10.30.21 Saturday E-Blast

October 30th, 2021
Happy Saturday NCFF!
If you have children, grandchildren, know some kids, or you simply remain a child-at-heart, then you know what tomorrow is. It is Halloween.

This day ranks 2nd, right after Christmas, in overall popularity in America. So, what is Halloween all about? Should we, as Christians, even acknowledge its existence because of its obvious ties to darkness and evil? It distresses me that many believers today are not asking themselves these questions. As a Christian, I have asked them. As your pastor, I want to try and give some guidance for you to consider.

No doubt about it, there is a dark side to Halloween. The origin of its observance dates back to an ancient Gaelic pagan religious practice in Ireland called “Samhain.” This name means, “summer’s end” and Samhain is pronounced “sow-in,” with the “ow” rhyming with “cow.” On Samhain Eve, October 31, ancient burial mounds would be opened to allow the living and the dead to communicate with one another. Bonfires were lit and food sacrifices were offered to appease the ancient druid gods and to seek their help for surviving the harsh winter months. People would dress in costumes and visit one another’s homes, asking for food to eat. I’m pretty sure Snickers and Almond Joy candy bars were not around then. 😊

However, surprisingly, there is also a positive, spiritual side connected to Halloween. The Church has always recognized, based on Biblical teaching, that life on this earth is a battle zone between Satan and the Savior. Sometime around AD 800, believers began to “Christianize” Samhain and the pagan practices associated with it. The night of October 31 began to be known by Christians as “All Hallows Eve” or “All Saints Eve.” The terms saints and hallows mean “holy.” Thus, All Hallows/Saints Eve became a recognition by Christians of God’s saints and holy ones who had died and were with Jesus in Heaven. Feasts and celebrations began on the evening of October 31 as an intended witness, by the Church, of the eternal life and the abundant life that only Christ can supply. Wow, pretty cool!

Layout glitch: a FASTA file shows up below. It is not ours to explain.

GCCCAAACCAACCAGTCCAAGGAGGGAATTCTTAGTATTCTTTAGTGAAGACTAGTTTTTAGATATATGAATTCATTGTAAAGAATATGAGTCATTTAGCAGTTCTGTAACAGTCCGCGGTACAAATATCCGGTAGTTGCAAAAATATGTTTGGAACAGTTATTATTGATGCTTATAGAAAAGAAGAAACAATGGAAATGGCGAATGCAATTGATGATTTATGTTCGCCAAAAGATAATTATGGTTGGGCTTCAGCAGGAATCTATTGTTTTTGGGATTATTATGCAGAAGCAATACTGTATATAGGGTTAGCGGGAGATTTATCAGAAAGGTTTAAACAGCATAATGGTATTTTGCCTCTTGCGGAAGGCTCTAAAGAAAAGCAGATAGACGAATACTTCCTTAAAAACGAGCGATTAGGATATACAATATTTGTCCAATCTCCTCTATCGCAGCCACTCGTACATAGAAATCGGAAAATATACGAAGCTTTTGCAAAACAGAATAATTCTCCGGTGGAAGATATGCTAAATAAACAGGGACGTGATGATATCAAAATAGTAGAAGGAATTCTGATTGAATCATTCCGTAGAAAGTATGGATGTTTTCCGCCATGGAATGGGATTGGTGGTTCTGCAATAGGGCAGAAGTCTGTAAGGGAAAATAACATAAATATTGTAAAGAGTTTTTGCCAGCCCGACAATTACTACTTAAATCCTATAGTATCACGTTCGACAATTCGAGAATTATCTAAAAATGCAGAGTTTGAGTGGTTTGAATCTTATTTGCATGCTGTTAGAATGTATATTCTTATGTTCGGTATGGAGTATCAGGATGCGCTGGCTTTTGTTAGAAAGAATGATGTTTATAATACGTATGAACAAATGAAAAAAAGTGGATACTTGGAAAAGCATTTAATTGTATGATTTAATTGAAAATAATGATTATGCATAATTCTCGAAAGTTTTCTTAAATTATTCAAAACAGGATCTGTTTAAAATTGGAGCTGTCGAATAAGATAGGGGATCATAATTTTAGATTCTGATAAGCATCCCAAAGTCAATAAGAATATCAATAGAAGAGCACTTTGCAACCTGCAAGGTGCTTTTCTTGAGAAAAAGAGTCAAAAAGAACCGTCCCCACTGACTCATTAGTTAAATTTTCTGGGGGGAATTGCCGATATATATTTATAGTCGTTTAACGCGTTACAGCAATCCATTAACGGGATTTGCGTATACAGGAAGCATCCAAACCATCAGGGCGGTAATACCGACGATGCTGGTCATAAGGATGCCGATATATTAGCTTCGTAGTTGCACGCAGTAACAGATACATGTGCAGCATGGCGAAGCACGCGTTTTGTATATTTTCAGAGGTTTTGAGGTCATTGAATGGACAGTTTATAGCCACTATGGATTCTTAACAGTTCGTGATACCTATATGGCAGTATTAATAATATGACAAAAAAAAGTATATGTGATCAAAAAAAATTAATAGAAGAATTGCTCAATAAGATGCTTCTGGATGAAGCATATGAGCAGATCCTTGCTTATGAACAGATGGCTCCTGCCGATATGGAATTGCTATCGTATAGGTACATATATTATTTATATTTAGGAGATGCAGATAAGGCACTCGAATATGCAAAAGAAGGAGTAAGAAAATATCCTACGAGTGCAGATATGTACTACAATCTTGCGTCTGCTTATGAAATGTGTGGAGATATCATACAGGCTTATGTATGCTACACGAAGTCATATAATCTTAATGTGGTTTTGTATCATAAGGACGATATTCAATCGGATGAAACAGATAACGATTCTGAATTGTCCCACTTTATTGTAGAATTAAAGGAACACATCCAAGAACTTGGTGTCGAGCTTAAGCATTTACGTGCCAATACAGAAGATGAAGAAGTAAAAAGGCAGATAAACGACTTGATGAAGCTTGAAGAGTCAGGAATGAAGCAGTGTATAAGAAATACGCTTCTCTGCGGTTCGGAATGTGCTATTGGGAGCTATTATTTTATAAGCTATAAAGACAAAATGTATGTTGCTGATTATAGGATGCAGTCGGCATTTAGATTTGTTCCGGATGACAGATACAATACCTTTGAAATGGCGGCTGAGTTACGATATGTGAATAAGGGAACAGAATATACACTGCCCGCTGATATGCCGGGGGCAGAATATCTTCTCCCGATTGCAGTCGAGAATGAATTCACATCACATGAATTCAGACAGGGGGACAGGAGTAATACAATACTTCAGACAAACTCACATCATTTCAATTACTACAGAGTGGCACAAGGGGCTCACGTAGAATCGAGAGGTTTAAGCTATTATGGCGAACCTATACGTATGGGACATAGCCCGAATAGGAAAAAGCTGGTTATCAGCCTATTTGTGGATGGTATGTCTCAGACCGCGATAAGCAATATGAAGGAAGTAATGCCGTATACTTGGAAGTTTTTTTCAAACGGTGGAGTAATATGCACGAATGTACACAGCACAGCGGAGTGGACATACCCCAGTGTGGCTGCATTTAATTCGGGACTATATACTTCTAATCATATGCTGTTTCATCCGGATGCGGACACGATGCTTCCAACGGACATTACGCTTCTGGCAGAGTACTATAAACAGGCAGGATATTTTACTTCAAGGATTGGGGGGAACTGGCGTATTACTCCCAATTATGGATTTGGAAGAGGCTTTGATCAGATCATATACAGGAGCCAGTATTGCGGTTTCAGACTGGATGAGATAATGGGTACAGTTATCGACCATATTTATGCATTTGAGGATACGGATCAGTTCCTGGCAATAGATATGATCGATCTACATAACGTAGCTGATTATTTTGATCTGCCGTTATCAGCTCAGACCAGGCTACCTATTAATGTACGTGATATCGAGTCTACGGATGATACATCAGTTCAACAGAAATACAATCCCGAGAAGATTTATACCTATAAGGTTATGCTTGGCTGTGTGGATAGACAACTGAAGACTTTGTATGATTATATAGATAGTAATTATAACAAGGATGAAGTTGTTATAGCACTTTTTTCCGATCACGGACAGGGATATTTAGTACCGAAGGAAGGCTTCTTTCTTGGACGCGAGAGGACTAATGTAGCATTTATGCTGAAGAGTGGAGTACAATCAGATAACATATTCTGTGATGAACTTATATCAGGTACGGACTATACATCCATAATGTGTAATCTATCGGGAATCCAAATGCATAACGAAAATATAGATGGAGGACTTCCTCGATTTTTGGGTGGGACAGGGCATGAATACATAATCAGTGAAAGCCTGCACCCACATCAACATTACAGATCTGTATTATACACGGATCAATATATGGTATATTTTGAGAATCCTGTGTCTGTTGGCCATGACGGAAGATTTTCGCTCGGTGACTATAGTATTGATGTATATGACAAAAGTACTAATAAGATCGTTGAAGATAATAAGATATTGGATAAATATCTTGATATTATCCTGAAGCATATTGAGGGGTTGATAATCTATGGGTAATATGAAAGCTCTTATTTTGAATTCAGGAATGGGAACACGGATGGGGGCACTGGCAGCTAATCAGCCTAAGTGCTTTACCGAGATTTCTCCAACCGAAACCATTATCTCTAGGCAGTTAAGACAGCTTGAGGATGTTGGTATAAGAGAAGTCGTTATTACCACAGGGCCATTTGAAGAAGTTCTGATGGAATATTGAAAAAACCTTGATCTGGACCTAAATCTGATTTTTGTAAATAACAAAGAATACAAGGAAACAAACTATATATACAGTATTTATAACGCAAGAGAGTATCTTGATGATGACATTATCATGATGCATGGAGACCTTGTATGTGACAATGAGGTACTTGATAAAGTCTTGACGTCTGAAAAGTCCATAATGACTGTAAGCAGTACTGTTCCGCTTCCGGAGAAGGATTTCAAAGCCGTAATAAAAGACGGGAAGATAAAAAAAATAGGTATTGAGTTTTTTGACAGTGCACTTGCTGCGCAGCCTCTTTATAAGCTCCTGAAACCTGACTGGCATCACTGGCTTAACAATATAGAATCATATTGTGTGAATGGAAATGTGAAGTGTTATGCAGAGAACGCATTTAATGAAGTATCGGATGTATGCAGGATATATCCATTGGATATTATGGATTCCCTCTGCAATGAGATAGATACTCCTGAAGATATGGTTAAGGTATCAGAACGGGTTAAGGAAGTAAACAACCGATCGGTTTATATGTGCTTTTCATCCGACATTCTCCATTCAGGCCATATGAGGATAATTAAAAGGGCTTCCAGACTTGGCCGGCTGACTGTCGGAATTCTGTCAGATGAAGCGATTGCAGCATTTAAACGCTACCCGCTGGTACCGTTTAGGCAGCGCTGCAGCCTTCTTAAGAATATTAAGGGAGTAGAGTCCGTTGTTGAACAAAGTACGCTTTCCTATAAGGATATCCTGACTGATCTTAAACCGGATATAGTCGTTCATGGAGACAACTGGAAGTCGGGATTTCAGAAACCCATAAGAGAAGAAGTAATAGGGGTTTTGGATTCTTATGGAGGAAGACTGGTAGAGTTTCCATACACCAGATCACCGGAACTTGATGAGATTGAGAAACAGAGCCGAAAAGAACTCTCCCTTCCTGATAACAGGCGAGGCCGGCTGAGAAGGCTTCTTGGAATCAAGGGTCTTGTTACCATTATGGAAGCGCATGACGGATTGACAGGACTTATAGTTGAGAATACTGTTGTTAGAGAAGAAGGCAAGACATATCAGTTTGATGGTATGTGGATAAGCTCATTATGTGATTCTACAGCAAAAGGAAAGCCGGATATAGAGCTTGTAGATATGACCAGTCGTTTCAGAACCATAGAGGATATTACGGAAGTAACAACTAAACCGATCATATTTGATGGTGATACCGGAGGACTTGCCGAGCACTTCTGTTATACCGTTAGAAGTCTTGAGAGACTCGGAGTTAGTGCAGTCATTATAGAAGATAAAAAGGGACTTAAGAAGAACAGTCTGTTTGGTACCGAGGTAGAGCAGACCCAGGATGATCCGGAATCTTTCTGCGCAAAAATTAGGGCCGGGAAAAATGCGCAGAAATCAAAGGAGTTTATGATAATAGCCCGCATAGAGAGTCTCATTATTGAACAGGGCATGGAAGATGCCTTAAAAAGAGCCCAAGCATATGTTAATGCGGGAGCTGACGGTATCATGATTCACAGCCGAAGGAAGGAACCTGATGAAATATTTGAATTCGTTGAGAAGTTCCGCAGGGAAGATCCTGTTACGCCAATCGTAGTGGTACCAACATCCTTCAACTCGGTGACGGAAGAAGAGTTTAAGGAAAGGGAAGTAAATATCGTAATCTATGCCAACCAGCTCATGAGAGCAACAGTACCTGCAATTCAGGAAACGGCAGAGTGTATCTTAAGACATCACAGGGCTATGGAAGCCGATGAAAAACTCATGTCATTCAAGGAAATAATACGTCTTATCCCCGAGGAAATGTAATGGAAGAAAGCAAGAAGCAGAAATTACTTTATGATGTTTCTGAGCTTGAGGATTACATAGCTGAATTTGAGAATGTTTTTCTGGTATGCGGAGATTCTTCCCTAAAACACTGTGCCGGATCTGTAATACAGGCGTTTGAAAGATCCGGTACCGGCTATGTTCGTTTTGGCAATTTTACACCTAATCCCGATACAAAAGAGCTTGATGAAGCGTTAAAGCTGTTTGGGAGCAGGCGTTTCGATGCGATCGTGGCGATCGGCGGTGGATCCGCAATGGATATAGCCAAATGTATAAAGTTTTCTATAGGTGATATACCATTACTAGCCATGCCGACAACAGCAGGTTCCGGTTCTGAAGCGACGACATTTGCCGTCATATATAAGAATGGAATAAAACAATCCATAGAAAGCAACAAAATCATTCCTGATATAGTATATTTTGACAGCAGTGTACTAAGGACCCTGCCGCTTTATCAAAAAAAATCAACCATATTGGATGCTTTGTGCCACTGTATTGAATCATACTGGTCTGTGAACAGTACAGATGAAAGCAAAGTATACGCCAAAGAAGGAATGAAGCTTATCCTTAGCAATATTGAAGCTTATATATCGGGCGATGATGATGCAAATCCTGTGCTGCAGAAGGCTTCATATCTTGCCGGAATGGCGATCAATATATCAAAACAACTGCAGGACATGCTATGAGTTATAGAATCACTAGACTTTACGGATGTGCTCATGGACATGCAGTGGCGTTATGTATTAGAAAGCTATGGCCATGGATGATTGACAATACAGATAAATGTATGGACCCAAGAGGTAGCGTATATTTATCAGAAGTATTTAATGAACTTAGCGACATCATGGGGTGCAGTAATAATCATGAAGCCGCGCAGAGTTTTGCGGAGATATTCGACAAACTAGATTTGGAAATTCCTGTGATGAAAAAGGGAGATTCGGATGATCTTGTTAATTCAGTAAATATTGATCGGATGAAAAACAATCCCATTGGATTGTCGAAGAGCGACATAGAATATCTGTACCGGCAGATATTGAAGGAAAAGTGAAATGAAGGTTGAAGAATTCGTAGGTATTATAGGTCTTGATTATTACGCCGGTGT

Obviously then, in this battle to claim Halloween, I don’t think either side has emerged as the clear winner. It is somewhat like the struggle I feel with Christmas and Easter. These two holidays (“holy days”) are the most sacred of Christian observances. However, they have also become the most secular. Most kids today can talk up Santa & the Bunny, but know nothing about the Christ Child. This ignorance does not bode well for the future of the home or our country.

So then, what are we to do with Halloween? Here’s my thought: Reclaim it! Use the day to celebrate the eternal and abundant life that Jesus gives. Praise God that those dead believers which we love are now more alive, than ever before, in Heaven with Christ. Teach these truths in your home. Testify to people who don’t know Jesus that He loves them and wants to save them by His grace. In the end, Halloween is what you choose to make it.

Tomorrow from 3:00 PM to 5:00 PM, NCFF will be hosting our annual “Trunk or Treat.” Our goal is a simple one. We want the community to know we love Jesus, that we love them, and that we’d like to love them to Jesus. Send or bring the kids you know our way.

I’m looking forward to connecting with you for worship tomorrow at either 9:00 or 10:45 AM. We’ll be continuing our study in the tiny Bible book of Jude. The message is from Jude 3-4 and is entitled, “Our Uncommon Common Salvation.” Here’s a question for you: Why would anyone want Jesus to save them? We’ll learn 7 amazing responses from Scripture that will cause your heart to rejoice over the Son of God! Hope to see you then. Praying for you.

Pastor John K. Nagle

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